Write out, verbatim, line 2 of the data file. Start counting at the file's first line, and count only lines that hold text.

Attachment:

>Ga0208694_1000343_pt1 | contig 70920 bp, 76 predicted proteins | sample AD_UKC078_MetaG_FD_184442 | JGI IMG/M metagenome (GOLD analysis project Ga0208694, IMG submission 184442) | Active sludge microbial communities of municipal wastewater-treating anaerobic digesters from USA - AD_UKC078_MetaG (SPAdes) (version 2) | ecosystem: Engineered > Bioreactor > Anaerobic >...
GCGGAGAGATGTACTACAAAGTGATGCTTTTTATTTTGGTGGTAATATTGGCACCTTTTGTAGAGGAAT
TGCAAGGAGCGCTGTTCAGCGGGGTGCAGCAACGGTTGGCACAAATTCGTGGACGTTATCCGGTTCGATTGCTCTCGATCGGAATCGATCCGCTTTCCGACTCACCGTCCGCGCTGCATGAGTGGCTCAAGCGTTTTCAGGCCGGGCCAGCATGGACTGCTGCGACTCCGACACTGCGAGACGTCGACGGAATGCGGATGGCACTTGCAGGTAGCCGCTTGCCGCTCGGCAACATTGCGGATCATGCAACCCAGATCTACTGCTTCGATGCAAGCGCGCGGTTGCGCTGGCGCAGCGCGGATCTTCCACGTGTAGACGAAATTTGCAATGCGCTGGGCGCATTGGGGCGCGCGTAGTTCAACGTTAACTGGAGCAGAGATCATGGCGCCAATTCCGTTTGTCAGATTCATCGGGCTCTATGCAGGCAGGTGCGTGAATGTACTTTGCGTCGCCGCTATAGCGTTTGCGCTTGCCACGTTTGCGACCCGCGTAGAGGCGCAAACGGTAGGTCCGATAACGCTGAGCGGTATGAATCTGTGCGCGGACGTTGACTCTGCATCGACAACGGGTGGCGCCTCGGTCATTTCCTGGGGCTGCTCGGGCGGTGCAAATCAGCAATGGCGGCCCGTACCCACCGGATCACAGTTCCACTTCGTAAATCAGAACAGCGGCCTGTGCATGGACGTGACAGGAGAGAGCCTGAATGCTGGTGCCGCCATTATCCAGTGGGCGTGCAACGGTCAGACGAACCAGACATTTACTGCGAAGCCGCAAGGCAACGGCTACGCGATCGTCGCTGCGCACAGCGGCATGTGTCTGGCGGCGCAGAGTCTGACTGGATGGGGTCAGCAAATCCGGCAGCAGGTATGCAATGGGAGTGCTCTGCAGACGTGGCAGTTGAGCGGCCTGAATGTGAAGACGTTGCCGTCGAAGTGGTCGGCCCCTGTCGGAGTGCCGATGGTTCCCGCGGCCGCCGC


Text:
GCGGAGAGATGTACTACAAAGTGATGCTTTTTATTTTGGTGGTAATATTGGCACCTTTTGTAGAGGAAT